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Your coping toolbox

Most of us have various ways of coping with difficult situations, which we have learned over time. These could include:

  • seeking more information
  • finding solutions
  • having a laugh to feel better
  • trying to be strong and “soldiering on”
  • distracting ourselves from unhelpful thoughts and feelings
  • shifting our focus to a pleasurable activity
  • talking things through to try to make sense of what is happening.

How you cope depends on many factors, such as the particular situation you are facing, as well as your past experiences, personality, upbringing and role models. There is no best or right way of coping. It is important to think about what has worked for you in the past, but after a cancer diagnosis, you may find that you need a little more help. Exploring different coping strategies can help you feel more in control.

Some coping strategies are less helpful than others. Disbelief and denial are common reactions to a cancer diagnosis, and you may find you go back and forth between denial and acceptance for a time. If the denial is ongoing, however, it can become hard to make decisions about treatment, or it might lead you to avoid your appointments. Some people use alcohol and drugs to cope with stressful situations. These may appear to provide short-term relief, but they can cause long-term harm and could affect how well the cancer treatment works. If you think you might be in denial or starting to rely on alcohol or drugs to cope, it is important to talk to your cancer care team about getting professional support. With the right help, it is possible to learn new ways of coping.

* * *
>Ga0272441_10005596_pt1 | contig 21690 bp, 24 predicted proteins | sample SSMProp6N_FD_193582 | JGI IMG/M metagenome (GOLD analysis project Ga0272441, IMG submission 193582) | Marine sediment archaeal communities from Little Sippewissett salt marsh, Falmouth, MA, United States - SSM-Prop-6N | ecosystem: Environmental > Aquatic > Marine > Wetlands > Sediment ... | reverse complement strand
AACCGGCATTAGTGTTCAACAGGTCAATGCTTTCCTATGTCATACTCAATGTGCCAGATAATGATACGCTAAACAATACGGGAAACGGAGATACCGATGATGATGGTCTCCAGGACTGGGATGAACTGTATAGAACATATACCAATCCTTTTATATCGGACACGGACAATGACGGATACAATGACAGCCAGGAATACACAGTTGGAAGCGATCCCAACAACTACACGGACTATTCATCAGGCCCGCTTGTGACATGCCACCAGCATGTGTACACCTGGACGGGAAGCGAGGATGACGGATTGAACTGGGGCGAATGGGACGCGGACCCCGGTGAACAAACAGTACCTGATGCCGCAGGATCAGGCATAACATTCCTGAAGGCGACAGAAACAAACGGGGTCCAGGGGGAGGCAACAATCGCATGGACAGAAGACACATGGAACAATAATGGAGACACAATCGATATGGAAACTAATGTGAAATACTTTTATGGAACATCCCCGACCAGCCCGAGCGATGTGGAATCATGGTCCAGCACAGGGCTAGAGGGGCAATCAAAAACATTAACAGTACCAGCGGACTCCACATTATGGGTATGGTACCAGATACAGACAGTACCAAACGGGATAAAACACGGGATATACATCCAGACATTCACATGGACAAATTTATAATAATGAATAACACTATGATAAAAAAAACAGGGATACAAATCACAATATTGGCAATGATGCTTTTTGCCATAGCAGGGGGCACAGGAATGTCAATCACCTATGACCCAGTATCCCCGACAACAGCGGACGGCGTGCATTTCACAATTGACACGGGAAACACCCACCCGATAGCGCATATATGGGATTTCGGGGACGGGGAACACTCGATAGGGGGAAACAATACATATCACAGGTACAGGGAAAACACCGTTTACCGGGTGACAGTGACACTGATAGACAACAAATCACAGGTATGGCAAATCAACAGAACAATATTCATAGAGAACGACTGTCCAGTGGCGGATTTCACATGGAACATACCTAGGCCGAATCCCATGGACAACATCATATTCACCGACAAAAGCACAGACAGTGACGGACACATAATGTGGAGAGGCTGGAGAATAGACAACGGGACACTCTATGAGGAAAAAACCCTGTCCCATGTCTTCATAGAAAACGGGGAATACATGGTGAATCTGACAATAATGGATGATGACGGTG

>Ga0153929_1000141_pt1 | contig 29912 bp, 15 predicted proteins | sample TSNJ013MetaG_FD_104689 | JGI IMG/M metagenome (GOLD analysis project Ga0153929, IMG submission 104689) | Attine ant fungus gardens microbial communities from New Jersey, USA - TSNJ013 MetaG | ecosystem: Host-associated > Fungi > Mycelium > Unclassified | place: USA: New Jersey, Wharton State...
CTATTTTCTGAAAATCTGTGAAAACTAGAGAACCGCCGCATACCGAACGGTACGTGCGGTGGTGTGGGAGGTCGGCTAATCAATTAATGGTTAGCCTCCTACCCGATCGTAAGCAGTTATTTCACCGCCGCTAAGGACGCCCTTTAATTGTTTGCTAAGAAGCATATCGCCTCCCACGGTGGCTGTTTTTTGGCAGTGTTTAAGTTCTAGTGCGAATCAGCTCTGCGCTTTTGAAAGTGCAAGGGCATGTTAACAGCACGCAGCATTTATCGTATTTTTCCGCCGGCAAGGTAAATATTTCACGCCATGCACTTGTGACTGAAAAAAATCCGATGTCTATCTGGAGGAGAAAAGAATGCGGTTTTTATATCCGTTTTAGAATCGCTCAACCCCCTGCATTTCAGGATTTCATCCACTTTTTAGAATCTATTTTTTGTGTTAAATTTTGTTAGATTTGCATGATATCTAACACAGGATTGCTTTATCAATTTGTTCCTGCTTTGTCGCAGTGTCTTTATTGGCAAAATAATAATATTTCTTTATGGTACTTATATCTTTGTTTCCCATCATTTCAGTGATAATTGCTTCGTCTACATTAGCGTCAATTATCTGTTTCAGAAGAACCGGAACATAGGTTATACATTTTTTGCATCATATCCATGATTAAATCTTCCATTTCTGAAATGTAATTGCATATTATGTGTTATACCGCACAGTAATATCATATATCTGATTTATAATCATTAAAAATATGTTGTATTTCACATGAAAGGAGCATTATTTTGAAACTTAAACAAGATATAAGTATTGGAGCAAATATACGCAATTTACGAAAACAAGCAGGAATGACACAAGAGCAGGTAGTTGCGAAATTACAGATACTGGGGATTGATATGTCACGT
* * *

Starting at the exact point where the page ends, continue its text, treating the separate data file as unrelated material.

Tools for coping

A coping toolbox is a set of strategies or “tools” you can use to help you cope with a cancer diagnosis and treatment. Each person’s toolbox will look different, but it’s useful to consider a range of strategies.

Some of the tips below offer ways to solve particular problems; others aim to enhance your general wellbeing during this stressful time. If you’d like support with developing your coping toolbox, call Cancer Council 13 11 20.

Find out what to expect – Getting information about cancer and how it is treated can help you make decisions, plan ahead and feel more secure.

Be active – Research has shown that regular physical activity can help with feelings of anger, stress, anxiety and depression. It can also help boost your energy